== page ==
What It’s Like to Live With Depersonalisation Disorder
Depersonalisation disorder affects 1.3 million people in the UK – so why does no one really know what it is?
I was 16 when I first experienced depersonalisation disorder. Looking back, I feel like the onset was pretty much inevitable; my parents had separated a couple of years earlier, and I responded by developing an eating disorder and depression. Then my mum met my stepdad and we moved to be with him – first to a tiny village in Yorkshire, and then to Texas. The first transition had felt like a stab in the gut, the second pushed me to breaking point.
It was my first day of high school in Houston when everything changed. Walking past the blue and orange walls of the seven-mile-long corridors, I felt a haze begin to spread in front of my eyes. People in my classes would enquire enthusiastically about my "British-ness", yet I couldn't relax in their company. I found myself acutely aware of everything around me. My senses were skewed; everything sounded miles away and my eyes hurt from the bright artificial lights. I felt disorientated and lost. I felt scared. What was happening to me? Why did everything look so strange? Why did I feel as if I was in a dream? I'd lost the plot, I reasoned. I was going fucking insane.
Depersonalisation disorder, known as DPD, significantly affects up to 2 percent of the population – that equates to 1.3 million people in the UK. One study even suggests that up to 50 percent of adults in the US will experience a brief episode of depersonalisation in their lifetimes. There is no definitive cause, although traumatic experiences, stress and using hallucinogenic drugs are all thought to be triggers. There's also an undeniable correlation between the disorder and other anxiety-related conditions – I have always been an anxious person.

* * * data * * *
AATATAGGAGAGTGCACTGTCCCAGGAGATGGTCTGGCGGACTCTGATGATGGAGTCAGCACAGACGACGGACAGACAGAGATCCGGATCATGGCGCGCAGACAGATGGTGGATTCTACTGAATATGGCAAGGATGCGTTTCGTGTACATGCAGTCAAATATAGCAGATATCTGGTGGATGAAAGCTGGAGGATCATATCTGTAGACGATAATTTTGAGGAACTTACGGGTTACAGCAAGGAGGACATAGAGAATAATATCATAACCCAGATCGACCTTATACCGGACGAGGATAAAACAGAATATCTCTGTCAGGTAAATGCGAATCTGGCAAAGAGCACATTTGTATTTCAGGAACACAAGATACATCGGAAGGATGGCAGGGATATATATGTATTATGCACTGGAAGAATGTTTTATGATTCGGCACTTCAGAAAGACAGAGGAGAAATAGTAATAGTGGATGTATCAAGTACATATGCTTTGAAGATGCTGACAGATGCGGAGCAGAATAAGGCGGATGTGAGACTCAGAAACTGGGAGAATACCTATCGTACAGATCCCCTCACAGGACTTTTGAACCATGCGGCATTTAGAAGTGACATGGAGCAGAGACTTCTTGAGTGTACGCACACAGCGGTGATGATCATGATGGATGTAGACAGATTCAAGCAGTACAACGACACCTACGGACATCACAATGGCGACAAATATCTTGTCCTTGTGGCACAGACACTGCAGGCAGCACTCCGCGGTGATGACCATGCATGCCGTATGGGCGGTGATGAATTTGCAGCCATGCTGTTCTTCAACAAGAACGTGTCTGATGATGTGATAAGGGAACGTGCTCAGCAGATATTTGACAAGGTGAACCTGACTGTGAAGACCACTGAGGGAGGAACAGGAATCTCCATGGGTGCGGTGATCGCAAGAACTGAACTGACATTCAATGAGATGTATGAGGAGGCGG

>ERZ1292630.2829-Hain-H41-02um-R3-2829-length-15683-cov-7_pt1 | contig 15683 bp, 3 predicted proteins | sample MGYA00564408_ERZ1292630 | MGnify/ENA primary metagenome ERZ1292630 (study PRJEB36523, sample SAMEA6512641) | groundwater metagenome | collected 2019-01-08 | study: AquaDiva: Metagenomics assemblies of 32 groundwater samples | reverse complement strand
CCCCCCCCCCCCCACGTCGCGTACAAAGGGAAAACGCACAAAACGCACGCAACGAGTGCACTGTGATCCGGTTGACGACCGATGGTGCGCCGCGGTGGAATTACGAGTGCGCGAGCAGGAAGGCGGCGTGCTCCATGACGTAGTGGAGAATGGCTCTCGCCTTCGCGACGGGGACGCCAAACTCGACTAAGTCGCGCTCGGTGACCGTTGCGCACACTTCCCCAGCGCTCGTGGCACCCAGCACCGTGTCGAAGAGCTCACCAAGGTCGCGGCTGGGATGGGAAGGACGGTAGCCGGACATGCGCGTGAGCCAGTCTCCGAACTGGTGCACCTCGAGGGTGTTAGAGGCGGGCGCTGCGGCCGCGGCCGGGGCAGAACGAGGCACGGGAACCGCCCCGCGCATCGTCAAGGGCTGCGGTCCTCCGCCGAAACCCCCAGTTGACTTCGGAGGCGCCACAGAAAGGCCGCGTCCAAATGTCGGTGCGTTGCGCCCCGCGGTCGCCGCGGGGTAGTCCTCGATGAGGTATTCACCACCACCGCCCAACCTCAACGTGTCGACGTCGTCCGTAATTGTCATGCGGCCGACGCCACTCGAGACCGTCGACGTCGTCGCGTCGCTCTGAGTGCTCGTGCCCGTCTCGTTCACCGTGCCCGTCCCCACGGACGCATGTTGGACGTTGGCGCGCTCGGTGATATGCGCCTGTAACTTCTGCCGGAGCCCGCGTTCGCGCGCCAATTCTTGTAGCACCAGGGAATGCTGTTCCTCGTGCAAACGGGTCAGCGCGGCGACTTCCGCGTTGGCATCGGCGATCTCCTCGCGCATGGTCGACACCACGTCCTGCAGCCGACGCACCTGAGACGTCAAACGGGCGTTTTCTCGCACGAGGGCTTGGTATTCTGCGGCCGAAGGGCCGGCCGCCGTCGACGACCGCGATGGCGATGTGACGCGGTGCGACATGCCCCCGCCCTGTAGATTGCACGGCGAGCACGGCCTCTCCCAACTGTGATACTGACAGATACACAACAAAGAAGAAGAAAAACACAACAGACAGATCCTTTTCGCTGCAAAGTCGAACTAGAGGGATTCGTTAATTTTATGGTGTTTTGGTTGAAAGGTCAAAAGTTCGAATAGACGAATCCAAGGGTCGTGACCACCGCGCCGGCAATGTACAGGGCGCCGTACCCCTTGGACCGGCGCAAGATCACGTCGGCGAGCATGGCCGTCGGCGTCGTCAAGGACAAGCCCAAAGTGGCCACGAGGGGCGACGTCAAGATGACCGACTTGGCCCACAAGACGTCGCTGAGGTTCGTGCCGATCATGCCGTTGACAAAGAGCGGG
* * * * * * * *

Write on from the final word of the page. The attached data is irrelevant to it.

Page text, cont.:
What is known about this under-recognised, misunderstood phenomenon is how it produces a robotic, emotionally numb, suffocating feeling in the sufferer. Some can't recognise their image in the mirror and suffer loss of sensation in parts of their body. For me, it was like my brain couldn't take any more and entered a state of detachment – my mind attempting to buffer me from any more harm.
The only time I'd ever felt like this before was when I was 15 and I went with my friend to her older boyfriend's house. We smoked a lot of weed and I was given what I think now was probably ketamine. I didn't really know anyone there, and when things started getting weird there was nobody to reassure me. I sat on the side of the bathtub rocking back and forth – I was convinced that the grime-covered walls around me were illusory.
By the morning, those feelings had passed. Surely this meant they would now pass again. I shook my head hoping the mist would clear. But it didn't. For some, the symptoms of depersonalisation last just hours. But weeks later I still felt like I was watching the world from a seat set deep in the back of my skull, disconnected from myself, my family, even my own fingertips.
Each day I would wake up as if in a trance. I would put on a brave face and go to school, where I would be unable to concentrate on anything, owing to my constant fixation and rumination on everything I was seeing and thinking. Eventually I'd get myself so worked up that I'd have to bow out of class and seek solace in the nurse's room, where I would lie on a bed while the world closed in on me. How could I explain this to the new friends I had made? How would they understand, when I couldn't? I was convinced I'd "lost it", and I was ashamed.
I would come home on the yellow school bus, mentally annihilated, and spend my evenings self-diagnosing on Google. This led me down a hole of DPD forums that were full of bleak stories of years and years of misery. The terror this induced propelled me into panic attacks. I was never going to get better. Nothing was ever going to be the same. At the weekends I'd drink myself into oblivion – being intoxicated masked my never-ending flurry of thoughts for a little while.